Abrahamson D. (2009) Embodied design: Constructing means for constructing meaning. Educational Studies in Mathematics 70(1): 27–47. https://cepa.info/8084
Embodied design: Constructing means for constructing meaning.
Educational Studies in Mathematics 70(1): 27–47.
Fulltext at https://cepa.info/8084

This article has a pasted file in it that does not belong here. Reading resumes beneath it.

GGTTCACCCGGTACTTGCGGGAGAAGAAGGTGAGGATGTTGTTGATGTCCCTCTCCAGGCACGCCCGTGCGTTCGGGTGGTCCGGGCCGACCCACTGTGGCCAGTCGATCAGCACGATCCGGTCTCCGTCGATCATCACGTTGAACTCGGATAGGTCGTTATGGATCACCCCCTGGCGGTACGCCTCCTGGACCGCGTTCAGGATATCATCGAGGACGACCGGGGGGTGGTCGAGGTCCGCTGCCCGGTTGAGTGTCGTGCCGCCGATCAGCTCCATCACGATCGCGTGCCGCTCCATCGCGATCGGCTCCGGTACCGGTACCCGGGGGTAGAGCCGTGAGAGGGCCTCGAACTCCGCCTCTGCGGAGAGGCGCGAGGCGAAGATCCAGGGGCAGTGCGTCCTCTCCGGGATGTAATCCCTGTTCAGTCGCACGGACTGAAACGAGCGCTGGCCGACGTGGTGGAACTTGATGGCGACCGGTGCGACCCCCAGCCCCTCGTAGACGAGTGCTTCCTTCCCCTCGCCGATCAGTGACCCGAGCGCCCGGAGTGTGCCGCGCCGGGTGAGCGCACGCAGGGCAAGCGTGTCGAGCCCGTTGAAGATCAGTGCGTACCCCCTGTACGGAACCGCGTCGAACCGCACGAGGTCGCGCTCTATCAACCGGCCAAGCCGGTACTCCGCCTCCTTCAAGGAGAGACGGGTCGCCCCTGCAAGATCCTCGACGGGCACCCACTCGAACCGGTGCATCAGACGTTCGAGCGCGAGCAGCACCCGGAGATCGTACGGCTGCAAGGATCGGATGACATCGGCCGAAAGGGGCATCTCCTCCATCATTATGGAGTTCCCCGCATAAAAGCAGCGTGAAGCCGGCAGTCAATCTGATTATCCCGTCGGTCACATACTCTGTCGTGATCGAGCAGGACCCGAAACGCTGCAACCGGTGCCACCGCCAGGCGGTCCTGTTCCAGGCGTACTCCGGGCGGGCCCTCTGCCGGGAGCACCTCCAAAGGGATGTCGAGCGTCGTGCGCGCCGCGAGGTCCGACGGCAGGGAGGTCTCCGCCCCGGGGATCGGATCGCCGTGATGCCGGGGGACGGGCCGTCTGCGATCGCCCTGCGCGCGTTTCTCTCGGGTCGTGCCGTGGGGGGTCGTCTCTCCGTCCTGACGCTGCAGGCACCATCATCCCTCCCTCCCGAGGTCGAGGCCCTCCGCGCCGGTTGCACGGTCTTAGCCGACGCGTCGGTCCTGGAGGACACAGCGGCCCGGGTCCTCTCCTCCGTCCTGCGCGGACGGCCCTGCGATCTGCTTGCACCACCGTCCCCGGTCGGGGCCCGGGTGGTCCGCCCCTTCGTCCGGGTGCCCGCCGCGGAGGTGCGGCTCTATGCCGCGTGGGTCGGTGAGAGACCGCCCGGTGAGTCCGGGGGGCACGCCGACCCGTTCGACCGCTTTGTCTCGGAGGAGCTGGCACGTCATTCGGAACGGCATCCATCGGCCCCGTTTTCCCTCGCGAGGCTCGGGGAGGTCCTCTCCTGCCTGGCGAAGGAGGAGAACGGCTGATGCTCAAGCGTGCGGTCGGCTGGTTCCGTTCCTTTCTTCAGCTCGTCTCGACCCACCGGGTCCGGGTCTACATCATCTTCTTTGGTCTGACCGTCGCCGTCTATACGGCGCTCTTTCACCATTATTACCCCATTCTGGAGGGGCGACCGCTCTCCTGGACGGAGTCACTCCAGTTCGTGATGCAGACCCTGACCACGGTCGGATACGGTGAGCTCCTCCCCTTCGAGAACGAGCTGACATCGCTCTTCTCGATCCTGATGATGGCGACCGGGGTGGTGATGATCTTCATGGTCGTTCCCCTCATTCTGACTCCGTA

Design-based research studies are conducted as iterative implementation-analysis-modification cycles, in which emerging theoretical models and pedagogically plausible activities are reciprocally tuned toward each other as a means of investigating conjectures pertaining to mechanisms underlying content teaching and learning. Yet this approach, even when resulting in empirically effective educational products, remains under-conceptualized as long as researchers cannot be explicit about their craft and specifically how data analyses inform design decisions. Consequentially, design decisions may appear arbitrary, design methodology is insufficiently documented for broad dissemination, and design practice is inadequately conversant with learning-sciences perspectives. One reason for this apparent under-theorizing, I propose, is that designers do not have appropriate constructs to formulate and reflect on their own intuitive responses to students’ observed interactions with the media under development. Recent socio-cultural explication of epistemic artifacts as semiotic means for mathematical learners to objectify presymbolic notions (e.g., Radford, Mathematical Thinking and Learning 5(1): 37–70, 2003) may offer design-based researchers intellectual perspectives and analytic tools for theorizing design improvements as responses to participants’ compromised attempts to build and communicate meaning with available media. By explaining these media as potential semiotic means for students to objectify their emerging understandings of mathematical ideas, designers, reciprocally, create semiotic means to objectify their own intuitive design decisions, as they build and improve these media. Examining three case studies of undergraduate students reasoning about a simple probability situation (binomial), I demonstrate how the semiotic approach illuminates the process and content of student reasoning and, so doing, explicates and possibly enhances design-based research methodology.